I met Amy and Molly at their home where we discussed their background, the benefits of Babywearing and safety considerations.  Given Amy and Molly’s circumstances I had taken three options for exploration:  A Woven Wrap, a Stretchy Wrap and a Close Parent Caboo.

Woven Wrap

Probably the most versatile of carriers, a length of woven fabric designed for Babywearing can be used safely with a tiny baby.   Because the fabric is not stretchy,  one layer is very supportive, making it one of the coolest options. Most of the single layer carries require retying each time it is used however, and the skill acquisition required can feel a bit overwhelming.

Stretchy Wrap

The stretchy wrap, is a length of stretchy fabric which can be pretied around the wearers body before they position the baby in the carry they have created.  It is simpler to use than a woven wrap and the multiple stretchy layers mean that the baby can be taken in and out of the wrap without re-tying each time.  Multiple layers can also make it a bit too warm and parents can find the length of fabric a bit overwhelming.

The Close Parent Caboo

The Close Parent Caboo is made of the same fabric as a stretchy wrap but has been constructed to fit in to the wearer without them having to wrap them selves. It is fully adjustable by feeding the fabric through two sets of metal rings which sit just above the wearers hips. The baby sits in the carrier just as she would in a stretchy wrap meaning that it can be used to preserve the child’s natural back, hip and leg positioning.  Like the stretchy wrap, it can still feel a bit hot but it benefits from not requiring as much skill aquisition. Unlike other, more structured, carriers the lower weight limit is 5 pounds, meaning that this was a reasonable suggestion for Molly.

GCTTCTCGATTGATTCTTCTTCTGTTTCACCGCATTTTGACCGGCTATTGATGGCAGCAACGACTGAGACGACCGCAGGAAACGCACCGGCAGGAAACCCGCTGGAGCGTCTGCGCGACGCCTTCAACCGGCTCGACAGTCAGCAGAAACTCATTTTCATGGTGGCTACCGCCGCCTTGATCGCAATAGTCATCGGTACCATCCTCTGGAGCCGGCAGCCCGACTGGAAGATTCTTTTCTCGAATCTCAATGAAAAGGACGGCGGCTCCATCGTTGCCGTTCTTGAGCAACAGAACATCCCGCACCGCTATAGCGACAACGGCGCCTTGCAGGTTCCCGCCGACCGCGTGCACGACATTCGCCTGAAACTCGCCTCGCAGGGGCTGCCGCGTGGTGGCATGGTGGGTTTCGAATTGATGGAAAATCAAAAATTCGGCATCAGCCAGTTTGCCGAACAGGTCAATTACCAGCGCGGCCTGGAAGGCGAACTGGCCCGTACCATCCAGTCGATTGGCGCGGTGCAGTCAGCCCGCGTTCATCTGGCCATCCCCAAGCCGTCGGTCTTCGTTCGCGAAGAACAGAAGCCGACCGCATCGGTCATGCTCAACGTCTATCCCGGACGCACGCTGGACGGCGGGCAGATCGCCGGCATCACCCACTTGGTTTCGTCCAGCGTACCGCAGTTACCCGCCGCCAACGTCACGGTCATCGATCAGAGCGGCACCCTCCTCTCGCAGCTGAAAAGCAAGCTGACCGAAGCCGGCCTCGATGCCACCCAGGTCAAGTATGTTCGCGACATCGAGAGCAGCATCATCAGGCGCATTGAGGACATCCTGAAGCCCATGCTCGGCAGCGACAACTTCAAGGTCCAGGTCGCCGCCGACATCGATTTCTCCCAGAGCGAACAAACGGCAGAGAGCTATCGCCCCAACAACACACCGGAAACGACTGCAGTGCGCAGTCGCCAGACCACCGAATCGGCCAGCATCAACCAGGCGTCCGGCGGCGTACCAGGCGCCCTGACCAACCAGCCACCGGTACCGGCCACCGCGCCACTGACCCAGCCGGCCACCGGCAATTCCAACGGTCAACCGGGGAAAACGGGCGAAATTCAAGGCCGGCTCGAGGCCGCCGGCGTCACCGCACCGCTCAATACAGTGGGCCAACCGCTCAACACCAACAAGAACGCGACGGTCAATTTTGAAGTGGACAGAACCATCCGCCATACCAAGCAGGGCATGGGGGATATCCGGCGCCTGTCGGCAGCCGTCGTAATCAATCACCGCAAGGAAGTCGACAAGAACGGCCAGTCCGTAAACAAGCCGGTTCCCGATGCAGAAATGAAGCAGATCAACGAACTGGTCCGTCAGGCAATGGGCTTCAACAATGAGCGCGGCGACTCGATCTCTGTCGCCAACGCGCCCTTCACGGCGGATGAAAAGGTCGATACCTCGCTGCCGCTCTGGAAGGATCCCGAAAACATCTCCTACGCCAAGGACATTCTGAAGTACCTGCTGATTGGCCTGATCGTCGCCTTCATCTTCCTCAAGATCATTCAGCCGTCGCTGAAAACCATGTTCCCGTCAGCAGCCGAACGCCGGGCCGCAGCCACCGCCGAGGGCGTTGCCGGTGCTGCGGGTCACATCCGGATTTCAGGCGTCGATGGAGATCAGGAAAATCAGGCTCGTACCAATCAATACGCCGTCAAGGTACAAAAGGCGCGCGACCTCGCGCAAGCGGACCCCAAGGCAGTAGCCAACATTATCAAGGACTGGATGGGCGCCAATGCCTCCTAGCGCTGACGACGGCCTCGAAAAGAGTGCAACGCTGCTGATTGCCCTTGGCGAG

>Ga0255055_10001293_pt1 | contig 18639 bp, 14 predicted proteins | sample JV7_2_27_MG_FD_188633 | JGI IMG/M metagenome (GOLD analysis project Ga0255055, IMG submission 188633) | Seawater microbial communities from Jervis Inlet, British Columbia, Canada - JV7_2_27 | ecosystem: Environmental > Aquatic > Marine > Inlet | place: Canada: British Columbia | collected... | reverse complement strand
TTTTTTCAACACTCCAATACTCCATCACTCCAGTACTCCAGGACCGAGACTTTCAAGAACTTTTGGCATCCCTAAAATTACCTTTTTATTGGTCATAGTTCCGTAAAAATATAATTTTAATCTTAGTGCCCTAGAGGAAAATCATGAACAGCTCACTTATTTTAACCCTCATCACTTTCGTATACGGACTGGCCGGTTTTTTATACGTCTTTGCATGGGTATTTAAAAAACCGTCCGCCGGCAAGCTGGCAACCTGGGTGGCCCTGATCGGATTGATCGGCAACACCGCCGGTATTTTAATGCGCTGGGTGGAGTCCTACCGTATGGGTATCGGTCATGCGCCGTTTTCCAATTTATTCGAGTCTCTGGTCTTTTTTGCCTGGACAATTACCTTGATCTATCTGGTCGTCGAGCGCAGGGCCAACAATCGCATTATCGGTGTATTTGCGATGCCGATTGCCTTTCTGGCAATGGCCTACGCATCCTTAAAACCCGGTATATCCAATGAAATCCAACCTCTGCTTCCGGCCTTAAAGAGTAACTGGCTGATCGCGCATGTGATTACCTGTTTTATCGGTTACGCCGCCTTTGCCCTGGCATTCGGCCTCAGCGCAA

After discussion I demonstrated the use of the Stretchy Wrap,  Amy liked the way the demonstration doll looked in the wrap and appeared to feel confident that it was a secure option but she was a bit concerned about how long it would take her to feel confident about using the wrap alone.  She wanted something she could use straight away with minimal learning. We agreed that the Caboo was the best option and Amy tried it out with the demonstration doll.

Once she felt confident with the doll we tried with Molly herself, who appeared quite content in the sling.


Amy decided to buy A Close Parent Caboo and managed to get a next day delivery.  As she has received a full consultation from me I will offer reduced price follow up consultations to her in the future, either for help with the caboo or for learning new skills like breastfeeding in the sling or exploring other Babywearing  options as Molly grows. It was lovely to meet Amy and Molly and I hope they enjoy their Babywearing adventures.

Double Layer Stretchy Wrap Carries 

I have previously written about Single Layer Carries in a Stretchy Wrap.  These can be made safe if the baby is light enough, or the wrap supportive enough, to hold the baby in position and prevent them from slumping. 
 When your baby becomes too heavy for one layer of stretchy wrap to support them adequately you can move on to double layer carries.  These have the benefit of added support while remaining cooler than the traditional three layer stretchy wrap carries.